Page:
Here you will find answers to common questions surrounding clean and renewable energy in North Carolina. Don’t see your question? Please email or call us with your question and we’ll be happy to provide an answer and list it on this website for others to see!
What are the differences between energy efficiency, clean energy and renewable energy? Energy efficiency is a measurement for the rate at which energy is used. In homes and buildings, residents and office workers should want to lower their energy usage to save on utility bills and can do so by making their home or building more energy efficient, which means lowering the amount at which the home or building uses energy on a daily, monthly or annual basis.
- Clean energy is known as the various ways in which energy can be produced and supplied in clean manners. Clean energy includes solar energy, thermal energy, wind energy and other forms of energy generation that use none or very little natural resources like oil, coal and natural gas.
- Renewable energy is known as energy produced from renewable resources, such as solar energy from the sun, wind energy and hydropower that uses water to produce energy.
- Energy efficiency and renewable energy are both considered parts of clean energy.
What about fossil fuels? Currently, fossil fuels provide around 66 percent of the world’s electrical power, and 95 percent of the world’s total energy demands (heating, transport, electricity generation, etc.). These power plants burn the fossil fuels to make our electricity and in that process greenhouse gas is made, including carbon dioxide and methane.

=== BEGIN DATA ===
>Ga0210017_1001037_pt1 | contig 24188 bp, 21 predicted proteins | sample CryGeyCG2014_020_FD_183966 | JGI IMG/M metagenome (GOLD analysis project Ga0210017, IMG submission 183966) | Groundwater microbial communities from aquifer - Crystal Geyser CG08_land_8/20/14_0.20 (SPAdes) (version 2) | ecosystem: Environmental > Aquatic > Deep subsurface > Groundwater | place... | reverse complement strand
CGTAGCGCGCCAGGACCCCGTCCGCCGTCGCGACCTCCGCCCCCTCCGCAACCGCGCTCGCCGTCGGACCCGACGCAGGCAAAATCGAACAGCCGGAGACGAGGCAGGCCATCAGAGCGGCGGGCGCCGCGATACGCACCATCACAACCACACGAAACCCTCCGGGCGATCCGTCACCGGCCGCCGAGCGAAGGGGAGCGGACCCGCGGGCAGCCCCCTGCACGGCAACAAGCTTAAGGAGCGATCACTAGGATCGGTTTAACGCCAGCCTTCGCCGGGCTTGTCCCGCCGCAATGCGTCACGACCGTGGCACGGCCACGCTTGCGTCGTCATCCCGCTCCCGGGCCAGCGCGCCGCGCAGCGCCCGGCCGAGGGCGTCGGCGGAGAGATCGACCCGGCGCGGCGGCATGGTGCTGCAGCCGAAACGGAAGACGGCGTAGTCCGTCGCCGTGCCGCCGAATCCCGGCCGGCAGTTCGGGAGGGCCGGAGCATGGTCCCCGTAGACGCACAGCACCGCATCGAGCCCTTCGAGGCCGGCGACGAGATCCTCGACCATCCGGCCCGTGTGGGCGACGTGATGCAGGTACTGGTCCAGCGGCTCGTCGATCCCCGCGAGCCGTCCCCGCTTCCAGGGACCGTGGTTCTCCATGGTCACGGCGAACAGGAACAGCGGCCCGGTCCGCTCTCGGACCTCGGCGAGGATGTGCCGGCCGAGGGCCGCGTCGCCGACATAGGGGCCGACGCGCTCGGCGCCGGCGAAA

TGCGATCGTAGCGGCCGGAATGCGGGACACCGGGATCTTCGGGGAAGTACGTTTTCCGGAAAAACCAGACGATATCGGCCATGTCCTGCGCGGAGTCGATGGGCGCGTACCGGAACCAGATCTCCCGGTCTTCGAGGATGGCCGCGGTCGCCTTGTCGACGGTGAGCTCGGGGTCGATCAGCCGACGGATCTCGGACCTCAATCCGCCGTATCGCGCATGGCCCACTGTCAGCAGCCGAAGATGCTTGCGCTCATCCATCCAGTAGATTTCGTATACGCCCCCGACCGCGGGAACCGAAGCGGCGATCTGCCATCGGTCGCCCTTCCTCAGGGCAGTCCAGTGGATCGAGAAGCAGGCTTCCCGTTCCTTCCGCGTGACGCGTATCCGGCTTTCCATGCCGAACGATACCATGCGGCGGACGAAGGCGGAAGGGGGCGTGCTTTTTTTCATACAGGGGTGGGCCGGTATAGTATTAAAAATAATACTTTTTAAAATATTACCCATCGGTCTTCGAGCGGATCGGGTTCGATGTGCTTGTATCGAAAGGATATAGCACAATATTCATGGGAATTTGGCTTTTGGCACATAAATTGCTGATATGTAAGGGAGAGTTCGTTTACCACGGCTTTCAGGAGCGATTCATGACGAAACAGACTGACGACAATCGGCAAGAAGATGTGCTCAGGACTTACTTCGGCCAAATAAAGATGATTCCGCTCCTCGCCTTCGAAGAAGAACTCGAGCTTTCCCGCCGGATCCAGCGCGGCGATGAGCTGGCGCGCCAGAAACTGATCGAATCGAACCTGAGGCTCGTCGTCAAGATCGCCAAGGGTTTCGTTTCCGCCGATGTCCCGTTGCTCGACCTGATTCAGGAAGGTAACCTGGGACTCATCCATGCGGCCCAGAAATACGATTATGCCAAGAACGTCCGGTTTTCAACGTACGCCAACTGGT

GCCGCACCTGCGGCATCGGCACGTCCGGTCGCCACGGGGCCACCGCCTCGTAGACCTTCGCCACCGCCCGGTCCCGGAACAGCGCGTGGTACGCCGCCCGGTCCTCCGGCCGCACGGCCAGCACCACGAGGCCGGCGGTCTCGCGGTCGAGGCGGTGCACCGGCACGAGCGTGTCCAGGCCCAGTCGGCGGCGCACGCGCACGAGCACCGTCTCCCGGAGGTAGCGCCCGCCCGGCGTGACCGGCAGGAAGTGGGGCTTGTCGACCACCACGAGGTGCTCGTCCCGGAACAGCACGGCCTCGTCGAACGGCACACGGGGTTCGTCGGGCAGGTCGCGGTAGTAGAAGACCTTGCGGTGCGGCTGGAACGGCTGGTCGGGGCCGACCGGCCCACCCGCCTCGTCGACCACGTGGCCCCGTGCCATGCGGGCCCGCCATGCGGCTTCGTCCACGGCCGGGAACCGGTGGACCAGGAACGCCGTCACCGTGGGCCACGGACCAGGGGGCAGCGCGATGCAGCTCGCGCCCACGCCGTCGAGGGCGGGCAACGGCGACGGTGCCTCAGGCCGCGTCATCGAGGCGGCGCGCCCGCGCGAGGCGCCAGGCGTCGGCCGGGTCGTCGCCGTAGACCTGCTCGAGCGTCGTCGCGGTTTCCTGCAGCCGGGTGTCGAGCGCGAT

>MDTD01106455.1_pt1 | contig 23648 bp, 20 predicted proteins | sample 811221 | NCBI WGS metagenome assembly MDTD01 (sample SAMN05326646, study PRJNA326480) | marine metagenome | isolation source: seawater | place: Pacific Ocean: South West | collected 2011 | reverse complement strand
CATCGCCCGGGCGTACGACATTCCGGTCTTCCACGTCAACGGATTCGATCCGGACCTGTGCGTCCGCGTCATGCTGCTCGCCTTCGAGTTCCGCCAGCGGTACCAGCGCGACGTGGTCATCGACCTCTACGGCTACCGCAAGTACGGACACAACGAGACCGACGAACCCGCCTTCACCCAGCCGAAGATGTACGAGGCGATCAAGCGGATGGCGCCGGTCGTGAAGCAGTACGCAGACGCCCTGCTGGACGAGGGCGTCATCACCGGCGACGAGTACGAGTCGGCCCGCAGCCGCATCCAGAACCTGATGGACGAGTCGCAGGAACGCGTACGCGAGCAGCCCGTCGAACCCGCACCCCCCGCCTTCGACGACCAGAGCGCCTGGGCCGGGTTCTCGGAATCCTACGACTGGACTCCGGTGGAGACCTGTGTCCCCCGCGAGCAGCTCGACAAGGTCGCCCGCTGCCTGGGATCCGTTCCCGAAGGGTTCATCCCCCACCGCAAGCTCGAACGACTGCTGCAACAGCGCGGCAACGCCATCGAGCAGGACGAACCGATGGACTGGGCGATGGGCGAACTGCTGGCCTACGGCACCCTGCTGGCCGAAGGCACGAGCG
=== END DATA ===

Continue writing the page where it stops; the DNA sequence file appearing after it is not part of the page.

To some, clean energy also means nuclear energy. Clean energy technologies are generally defined as those that:
- Reduce energy consumption
- Do less harm to the environment
- Increase the supply of renewable energy to enable the transition to a renewable-based energy economy
- Improve the efficiency of energy use in homes or industry
- Improve the processes and systems that use energy
- Enable energy solutions to infiltrate the marketplace
For more information on all of the different types of clean energy concentrations, visit the North Carolina Clean Energy Technology Center (NCCETC) website.